Professional Trader seeking a reputable Chicago Shop

Discussion in 'Prop Firms' started by jmiles301, Oct 28, 2008.

  1. Hello all,

    I've been trading for over 10 years, including 2 professionally with a rather well known firm in the downtown Chicago area (I'd rather not get into the specifics), but I'm currently entertaining the idea of making a transfer to another shop here in town. However, I'm not familiar with the other shops and I don't really know where to begin. There are so many options out there and a seemingly endless array of potential questions that need to be answered before such a transition is made that I was hoping that someone on this board would be able to provide some insight from their experiences. Anyone able/willing to help direct me down the right path?

    Many thanks,

    - Jon
  2. Forgot to mention that my primary trading vehicle is equities. I also tend to nibble on options and e-mini futures from time-to-time, but I'm generally trading either individual stocks or index-based ETFs or sectors the majority of the time.

    Thanks again
  3. I've traded with both Echotrade and Vtrader and have no problem recommending them. I believe both still have offices in Chicago.
    I'm currently with Echo, remote. No complaints.

    Good luck.
  4. We've had an office above the CBOE for 20 years. PM if you have an interest in meeting with the manager.

  5. eest13


    Don do you guys offer training for beginners? and is there a salary when you first start or do you just pay based on performance?
  6. No, our traders are not employees, all independent, keep 100% of their trading profits. First New York Securities would be my suggestion.

  7. eest13


    already have, no response yet :(
  8. coolice


    One thing everyone should be aware of! Most of the prop firms requiring capital contribution and emphasizing 100 % payout should be avoided. Firms requiring capital contribution fully transferring risk to the trader therefore they are financially not interested in the traders success ( no matter how nice people they are and promising
    the best training) . It is just their business model. So 100 % payout firms should be avoided.( Exceptions: wealthy traders with unlimited resources, who can ensure their
    growth by financing their large losses). By choosing a prop firm with lower payout (70-80%) WITH NO CAPITAL CONRIBUTION! is a better choice. The firm is interested in the traders’ advancement. The same time the trader will be able to incur larger capital drawdowns due to the firm stronger business model, which is key for generating larger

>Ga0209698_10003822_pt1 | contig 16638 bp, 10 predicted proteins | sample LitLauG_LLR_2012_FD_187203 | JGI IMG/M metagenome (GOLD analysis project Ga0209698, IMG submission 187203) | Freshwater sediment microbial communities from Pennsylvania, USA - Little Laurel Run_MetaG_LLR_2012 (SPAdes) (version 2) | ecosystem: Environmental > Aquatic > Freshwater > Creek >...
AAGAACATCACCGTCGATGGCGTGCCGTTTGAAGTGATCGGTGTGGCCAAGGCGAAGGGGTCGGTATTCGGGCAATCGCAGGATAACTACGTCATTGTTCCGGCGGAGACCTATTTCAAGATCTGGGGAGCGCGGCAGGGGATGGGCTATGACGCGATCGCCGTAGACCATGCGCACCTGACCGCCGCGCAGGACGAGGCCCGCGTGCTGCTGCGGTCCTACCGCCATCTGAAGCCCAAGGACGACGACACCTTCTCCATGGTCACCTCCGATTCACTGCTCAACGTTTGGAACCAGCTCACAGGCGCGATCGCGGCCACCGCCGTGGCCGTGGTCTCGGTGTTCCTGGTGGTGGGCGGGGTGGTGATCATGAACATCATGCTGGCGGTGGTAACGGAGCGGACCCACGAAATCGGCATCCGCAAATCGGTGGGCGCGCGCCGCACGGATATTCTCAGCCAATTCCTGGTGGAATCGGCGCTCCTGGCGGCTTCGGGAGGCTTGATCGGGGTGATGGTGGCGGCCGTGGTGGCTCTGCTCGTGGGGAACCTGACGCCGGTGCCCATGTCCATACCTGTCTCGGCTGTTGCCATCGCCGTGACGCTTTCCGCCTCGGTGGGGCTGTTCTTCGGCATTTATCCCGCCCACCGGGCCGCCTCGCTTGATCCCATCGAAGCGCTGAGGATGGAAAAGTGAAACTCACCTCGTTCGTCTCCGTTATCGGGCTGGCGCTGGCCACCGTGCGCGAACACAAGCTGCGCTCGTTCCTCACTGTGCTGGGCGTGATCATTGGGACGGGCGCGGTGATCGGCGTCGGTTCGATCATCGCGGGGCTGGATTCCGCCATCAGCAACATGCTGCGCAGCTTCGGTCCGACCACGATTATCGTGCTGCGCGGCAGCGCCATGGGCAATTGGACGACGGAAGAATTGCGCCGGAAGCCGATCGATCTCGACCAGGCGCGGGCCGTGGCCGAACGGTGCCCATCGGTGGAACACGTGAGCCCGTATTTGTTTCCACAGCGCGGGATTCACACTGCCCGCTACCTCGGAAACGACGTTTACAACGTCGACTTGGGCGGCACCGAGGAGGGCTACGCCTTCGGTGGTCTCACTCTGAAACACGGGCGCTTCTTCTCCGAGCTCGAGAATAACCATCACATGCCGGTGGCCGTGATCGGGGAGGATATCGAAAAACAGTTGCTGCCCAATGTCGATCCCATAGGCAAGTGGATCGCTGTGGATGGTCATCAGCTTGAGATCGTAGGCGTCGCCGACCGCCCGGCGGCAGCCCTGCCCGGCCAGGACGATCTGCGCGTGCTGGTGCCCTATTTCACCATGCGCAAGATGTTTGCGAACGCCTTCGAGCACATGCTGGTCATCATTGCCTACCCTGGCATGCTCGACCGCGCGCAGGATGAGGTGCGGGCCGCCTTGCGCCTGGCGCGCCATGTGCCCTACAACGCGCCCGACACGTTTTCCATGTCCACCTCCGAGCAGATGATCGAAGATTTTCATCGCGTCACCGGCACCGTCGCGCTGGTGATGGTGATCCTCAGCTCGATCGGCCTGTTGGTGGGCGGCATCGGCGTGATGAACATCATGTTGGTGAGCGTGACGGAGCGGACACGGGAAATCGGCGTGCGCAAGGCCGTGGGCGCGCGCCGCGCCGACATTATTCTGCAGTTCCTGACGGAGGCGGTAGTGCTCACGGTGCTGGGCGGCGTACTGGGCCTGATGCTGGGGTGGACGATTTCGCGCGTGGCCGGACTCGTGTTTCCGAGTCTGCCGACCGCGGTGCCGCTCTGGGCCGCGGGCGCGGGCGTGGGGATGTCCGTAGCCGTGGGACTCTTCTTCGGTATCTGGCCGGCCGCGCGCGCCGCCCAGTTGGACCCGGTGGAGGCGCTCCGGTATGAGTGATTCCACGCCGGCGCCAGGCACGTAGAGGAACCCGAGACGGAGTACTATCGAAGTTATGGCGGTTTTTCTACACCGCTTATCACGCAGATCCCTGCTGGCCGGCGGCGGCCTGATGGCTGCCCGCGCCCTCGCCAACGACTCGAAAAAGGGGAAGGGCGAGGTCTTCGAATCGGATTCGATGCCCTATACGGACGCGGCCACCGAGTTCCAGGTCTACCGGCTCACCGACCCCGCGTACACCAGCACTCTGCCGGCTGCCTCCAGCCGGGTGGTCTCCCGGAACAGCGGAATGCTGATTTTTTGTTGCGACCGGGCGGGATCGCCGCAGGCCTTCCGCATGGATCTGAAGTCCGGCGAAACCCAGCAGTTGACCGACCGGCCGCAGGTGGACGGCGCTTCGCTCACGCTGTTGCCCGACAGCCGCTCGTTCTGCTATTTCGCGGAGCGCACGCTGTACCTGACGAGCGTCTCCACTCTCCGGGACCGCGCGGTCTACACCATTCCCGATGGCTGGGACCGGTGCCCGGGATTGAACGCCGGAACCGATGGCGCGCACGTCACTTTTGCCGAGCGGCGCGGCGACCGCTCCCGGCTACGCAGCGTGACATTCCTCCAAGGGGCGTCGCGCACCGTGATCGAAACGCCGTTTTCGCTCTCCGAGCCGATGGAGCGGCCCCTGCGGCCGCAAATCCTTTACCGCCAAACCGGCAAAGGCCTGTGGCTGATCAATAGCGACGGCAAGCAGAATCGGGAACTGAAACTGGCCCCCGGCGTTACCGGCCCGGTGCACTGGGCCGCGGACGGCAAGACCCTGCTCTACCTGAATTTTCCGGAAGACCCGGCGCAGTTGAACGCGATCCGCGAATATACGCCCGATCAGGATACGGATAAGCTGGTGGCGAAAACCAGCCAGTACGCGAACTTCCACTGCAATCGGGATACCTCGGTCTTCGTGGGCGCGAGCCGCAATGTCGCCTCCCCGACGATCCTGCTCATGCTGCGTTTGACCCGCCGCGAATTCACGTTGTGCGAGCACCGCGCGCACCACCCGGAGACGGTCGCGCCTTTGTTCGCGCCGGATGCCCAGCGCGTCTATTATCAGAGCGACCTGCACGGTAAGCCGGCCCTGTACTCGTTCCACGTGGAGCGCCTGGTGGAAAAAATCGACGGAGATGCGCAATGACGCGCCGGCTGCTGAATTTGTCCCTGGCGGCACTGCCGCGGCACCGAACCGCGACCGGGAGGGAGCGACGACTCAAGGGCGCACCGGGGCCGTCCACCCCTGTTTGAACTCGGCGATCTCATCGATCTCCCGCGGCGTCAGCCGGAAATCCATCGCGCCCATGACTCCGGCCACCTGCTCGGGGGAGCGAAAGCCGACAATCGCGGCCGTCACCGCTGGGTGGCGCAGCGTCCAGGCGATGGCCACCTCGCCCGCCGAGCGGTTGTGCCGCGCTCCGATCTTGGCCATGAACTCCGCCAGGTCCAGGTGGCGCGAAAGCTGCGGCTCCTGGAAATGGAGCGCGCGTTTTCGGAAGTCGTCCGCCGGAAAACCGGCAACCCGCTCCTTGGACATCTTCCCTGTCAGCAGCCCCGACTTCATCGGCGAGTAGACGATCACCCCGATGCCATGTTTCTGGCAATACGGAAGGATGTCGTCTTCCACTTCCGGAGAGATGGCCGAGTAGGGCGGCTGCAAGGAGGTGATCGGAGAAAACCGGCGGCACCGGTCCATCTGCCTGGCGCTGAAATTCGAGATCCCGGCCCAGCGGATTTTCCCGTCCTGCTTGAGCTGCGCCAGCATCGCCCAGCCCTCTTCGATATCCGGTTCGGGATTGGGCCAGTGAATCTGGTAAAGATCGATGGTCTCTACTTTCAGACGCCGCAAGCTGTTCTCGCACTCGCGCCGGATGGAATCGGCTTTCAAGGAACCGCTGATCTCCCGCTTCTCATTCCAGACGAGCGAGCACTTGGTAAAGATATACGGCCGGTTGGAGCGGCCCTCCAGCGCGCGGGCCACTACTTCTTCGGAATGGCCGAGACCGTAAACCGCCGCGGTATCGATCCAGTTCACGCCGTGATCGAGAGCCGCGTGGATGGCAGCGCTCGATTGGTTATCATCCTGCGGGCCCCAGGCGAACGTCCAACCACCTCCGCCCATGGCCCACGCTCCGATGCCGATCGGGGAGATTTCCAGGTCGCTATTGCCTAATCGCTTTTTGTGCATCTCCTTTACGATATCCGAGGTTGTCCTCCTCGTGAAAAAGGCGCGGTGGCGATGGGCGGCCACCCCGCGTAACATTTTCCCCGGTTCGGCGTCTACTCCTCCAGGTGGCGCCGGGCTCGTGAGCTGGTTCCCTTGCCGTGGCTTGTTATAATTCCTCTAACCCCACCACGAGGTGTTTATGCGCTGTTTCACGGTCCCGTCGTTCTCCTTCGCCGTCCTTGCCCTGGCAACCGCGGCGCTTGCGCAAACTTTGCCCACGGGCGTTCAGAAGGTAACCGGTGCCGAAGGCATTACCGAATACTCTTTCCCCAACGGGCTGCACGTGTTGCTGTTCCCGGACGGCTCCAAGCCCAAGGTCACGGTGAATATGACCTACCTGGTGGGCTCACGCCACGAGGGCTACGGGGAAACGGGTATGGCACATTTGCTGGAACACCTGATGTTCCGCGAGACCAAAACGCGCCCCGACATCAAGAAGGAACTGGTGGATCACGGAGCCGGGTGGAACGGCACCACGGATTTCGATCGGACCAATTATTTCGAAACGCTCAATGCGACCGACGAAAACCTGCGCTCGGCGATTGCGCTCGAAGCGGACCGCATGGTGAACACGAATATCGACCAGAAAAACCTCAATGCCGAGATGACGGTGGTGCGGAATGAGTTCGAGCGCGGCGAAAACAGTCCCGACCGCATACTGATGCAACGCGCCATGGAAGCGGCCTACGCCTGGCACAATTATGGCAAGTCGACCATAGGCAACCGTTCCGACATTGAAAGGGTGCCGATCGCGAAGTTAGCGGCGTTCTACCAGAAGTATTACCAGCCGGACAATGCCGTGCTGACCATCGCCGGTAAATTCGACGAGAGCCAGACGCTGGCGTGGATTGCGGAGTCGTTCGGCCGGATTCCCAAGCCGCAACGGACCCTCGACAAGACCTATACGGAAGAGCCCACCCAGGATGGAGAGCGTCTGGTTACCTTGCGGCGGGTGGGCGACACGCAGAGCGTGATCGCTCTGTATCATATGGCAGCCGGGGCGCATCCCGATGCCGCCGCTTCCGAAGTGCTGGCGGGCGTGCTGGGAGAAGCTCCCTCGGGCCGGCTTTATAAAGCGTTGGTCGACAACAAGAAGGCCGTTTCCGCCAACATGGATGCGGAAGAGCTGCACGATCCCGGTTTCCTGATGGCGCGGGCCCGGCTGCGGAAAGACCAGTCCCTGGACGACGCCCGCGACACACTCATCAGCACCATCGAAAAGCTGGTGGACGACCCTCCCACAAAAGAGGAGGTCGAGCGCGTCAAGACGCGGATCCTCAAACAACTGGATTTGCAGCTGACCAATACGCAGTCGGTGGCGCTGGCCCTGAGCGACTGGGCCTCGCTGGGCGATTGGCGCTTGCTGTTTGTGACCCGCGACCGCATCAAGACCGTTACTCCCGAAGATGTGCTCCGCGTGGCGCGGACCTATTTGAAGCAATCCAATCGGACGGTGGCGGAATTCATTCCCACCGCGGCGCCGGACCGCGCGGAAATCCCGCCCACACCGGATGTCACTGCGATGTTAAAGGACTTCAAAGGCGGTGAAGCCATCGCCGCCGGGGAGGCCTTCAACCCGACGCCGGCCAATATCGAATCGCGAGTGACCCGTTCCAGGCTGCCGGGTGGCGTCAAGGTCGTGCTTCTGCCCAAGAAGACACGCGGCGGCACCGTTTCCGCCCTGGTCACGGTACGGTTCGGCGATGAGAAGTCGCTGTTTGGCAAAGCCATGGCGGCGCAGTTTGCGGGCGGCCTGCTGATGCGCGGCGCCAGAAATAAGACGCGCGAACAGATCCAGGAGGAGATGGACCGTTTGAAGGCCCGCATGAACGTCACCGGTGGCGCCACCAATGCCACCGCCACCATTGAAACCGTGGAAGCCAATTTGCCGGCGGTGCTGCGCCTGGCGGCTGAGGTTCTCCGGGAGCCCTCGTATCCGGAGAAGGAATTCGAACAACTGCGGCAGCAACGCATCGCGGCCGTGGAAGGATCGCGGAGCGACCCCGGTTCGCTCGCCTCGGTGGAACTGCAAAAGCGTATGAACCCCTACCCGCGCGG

profits! Anyway by foregoing the 20 % payout difference the trader will be able to receive much higher leverage and practically will be able to make more money than ever
    than at a 100% payout “places”.

    Yes, FNYS is an excellent choice. Very hard to get in. Keep sending your resume every month and attach impressive cover letters emphasizing your commitment to become a serious trader. You have to be aggressive. Sooner or later HR will get use to see your
    name and one day they will give you a chance for an interview. The interviewing process will be challenging, but once you in you will learn about real trading.
    You will be on the right path and later when you get older , you don’t have to have a
    nurse standing behind you ready to apply electrical cardioversion when you do your OPG’s.
  9. Actually, we've had this discussion several times over the last few years on ET. The idea of putting up no money, and having a firm keep a percentage of your profits, is a valid one. To show how my brother and I feel about it, after decades of being in the business, both as trader/members and as a firm, come down to this.

    For example. If you are putting up zero, but making $10,000 per month (after paying your firm for commissions and other costs), and giving up, say 30% of your profits, you are essentially giving up $36,000 per year....and, if you are not making money, you will obviously be let go very quickly. Now, if you were to put up $20K, and keep 100% of your trading profits, you have the independence of a business owner, and, again, obviously, keep 100% of your profits. Now, take this one step further, say you make $500,000, do you really want to give up $150,000 in lieu of putting up something liek $20K? Of course not.

    As in any business venture, different business plans apply to different people. The days of someone paying you to risk their money are pretty much long gone, and if you were to analyze those old business models, you would see that there were always other costs involved. Think about it, would you allow a friend of yours to simply risk your money with no downside risk to them...and all to you...on an unproven trader?

    We've tried all diffferent models, and have found that those willing to risk a little $$, as well as their time, are much more likely to succeed in this business, or any other business.

    But, when it is all said and your due diligence, and find the fit that works well for you...

    All the best,

  10. Don, I have two quick questions for you regarding funding, first what is the ideal amount a new trader would need to fund his/her account with to get started with you guys, 2nd how much would a trader need to have in his/her account to trade with $1M?
    #10     Nov 3, 2008